Hannah Jeter and Plus Size Model Ashley Graham

Hannah Jeter, who is currently pregnant, came to the party late wearing a sexy cutout sequined gown and appearing even more luminous than I remember. Unlike Victoria's Secret where the models engage in starvation and grueling workout regimes Sports Illustrated celebrates a more bodacious body as evidenced by third time cover girl Kate Upton. Upton is an absolute beauty and tonight she was socializing in the corner in a relatively demure black shirt and skirt.

Plus Size SI model Hunter McGrady and Cover Girl Kate Upton

While some were hoping for a more unconventional choice the men love Kate and there is no way around it. Upton was seriously conversing with size 16 model Hunter Hunter McGrady who told me enormous strides were being made in the fashion industry with full figured Ashley Graham appearing for the first time yesterday in a Michael Kors fashion show. Hunter was hopeful that Victoria's Secret would get on the plus size bandwagon and said she would love to model for them. Even Hunter hired a trainer three months before her SI shoot in order to tone her curves but likes her body the way it is.

Tennis player Genie Bouchard, Cover Girl Kate Upton, and Tennis Player Heidi Eltabakh

Six time Olympic medalist Aly Raisman who appears in the issue said it's "such an empowering feeling to be at a photo shoot and know your body's not perfect, that you have insecurities just like everyone else." And that's the point of Sports Illustrated-it celebrates the female body and what it can accomplish despite the fact that it might not fit the modeling industry's standard of perfection.





- Lieba Nesis

Thursday, February 16, 2017

New York Fashion Cool-Aid by Laurel Marcus

Fashion Journal: Pier 59 Where Are You?


Photo: Laurel Marcus

To say that I've been laying low this NYFW would be like saying Manhattanites wear a lot of black. Due to inclement weather, inability to come up with a suitable outfit for said weather, and/or the kind of quality invites that would prompt me to haul myself across (and down) town, I've more or less sat this one out. Valentine's Day was my most productive jaunt -- I attended a whopping two shows and a presentation -- which provided me with a microcosm of the whole NYFW experience.

Freida Rothman & Numan Ataker
Photo by Patrick McMullan

I spent the afternoon at Pier 59 -- I had only been once before and hadn't taken time to explore. It's actually a very civilized venue complete with a palm tree festooned bar/restaurant, lounge area, outdoor deck, and a decent ladies room (beats the Lincoln Center tent situation, at least). The designer I had come to see, John Paul Ataker was not initially on my radar, however jewelry designer Freida Rothman, who I've become acquainted with, was supplying/styling all the jewelry including 35 nose stud rings for each of the models (don't worry -- they were glued on, not pierced) making it a must see.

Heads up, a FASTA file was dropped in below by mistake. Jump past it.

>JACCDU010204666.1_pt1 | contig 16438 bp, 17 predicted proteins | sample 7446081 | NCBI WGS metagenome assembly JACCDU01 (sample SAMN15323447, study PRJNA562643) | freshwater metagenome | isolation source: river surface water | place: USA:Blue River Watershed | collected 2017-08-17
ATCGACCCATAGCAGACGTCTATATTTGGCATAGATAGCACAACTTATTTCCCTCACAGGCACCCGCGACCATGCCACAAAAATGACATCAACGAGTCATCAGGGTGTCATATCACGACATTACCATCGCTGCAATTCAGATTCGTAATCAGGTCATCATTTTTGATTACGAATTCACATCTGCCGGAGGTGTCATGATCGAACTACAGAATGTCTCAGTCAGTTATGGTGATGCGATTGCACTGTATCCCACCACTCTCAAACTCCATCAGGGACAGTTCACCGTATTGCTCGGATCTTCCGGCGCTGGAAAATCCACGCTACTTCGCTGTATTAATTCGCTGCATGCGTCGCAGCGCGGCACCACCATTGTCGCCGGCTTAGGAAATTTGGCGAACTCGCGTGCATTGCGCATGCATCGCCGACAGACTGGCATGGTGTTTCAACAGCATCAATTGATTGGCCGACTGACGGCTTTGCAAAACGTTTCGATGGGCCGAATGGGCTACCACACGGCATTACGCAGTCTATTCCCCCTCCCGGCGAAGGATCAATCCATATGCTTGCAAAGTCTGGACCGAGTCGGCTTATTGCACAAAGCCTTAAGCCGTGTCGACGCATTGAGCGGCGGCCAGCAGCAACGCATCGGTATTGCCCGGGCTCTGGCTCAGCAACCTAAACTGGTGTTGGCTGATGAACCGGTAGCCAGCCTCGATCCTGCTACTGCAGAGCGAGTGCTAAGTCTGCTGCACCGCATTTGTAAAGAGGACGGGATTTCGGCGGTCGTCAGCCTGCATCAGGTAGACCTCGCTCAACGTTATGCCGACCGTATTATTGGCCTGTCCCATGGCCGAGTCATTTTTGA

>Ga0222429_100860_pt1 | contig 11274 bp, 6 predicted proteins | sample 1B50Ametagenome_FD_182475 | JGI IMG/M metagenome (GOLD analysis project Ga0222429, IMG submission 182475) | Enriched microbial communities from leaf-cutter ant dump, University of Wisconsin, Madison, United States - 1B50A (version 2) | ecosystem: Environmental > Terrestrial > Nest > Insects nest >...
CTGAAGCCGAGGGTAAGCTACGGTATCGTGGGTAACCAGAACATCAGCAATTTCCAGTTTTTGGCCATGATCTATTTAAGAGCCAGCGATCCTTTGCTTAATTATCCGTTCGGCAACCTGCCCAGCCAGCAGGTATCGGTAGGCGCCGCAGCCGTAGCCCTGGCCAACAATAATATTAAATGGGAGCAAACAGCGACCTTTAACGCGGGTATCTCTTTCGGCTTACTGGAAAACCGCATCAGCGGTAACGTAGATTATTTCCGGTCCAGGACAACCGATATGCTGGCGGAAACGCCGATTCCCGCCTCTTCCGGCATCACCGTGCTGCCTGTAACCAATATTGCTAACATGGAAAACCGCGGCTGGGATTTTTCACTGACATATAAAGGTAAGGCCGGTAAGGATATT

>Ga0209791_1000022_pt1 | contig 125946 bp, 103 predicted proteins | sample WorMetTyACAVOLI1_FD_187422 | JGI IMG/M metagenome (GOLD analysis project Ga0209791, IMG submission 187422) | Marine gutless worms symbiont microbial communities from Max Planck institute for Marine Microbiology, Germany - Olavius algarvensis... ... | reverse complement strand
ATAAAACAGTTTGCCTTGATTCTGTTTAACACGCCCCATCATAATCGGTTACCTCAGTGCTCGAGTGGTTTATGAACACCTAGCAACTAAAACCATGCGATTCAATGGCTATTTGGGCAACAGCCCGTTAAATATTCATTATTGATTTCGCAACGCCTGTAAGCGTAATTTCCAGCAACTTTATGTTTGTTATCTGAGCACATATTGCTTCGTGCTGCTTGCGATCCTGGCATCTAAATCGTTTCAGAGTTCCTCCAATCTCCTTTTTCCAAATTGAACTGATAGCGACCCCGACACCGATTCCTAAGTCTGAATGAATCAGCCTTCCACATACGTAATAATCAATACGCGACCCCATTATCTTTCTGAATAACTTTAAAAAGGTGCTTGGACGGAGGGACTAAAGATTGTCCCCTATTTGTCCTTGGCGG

Freida (a FGI Rising Star nominee) began her own business in 2010 -- she basically grew up in the family jewelry business and wished to put her own stamp on affordable luxury jewelry and accessories, which she is now turning into a lifestyle brand complete with leather goods and sunglasses.

Runway photo of a design by Numan Ataker with jewelry by Freida Rothman
Photo: Patrick McMullan

Her pieces are crafted of precious sterling silver metals and 14k gold vermeil with collections entitled "Lattice Motif," and "Fleur Bloom," while her rose gold collection is called "Rose D'Or." The two-tone metals and sophisticated European look to her stackable bangles, rings, earrings and necklaces were the perfect complement to the Turkish designer Numan Ataker's Fall/Winter 2017 collection, which paid homage to the beauty and strength of the women of Yazidi with an interpretation of how they would dress for a modern progressive culture.

Jewelry by Freida Rothman

Ataker's line is named after his father and his 9-year-old son who share the name John Paul. This was a stunning collection of rich textiles including leather, velvet, faux fur trimmings on organza, jacquards, brocades, feathers and embossing, in rich dark colors (and a few white bridal-ish gowns) with a touch of metallic. Ataker is known for his superb tailoring and I definitely found myself coveting several of the brocade black and gold suits, as well as the gold 3-D cocktail dress and the longer, velvet gown version.

Marla Maples
Photo: Laurel Marcus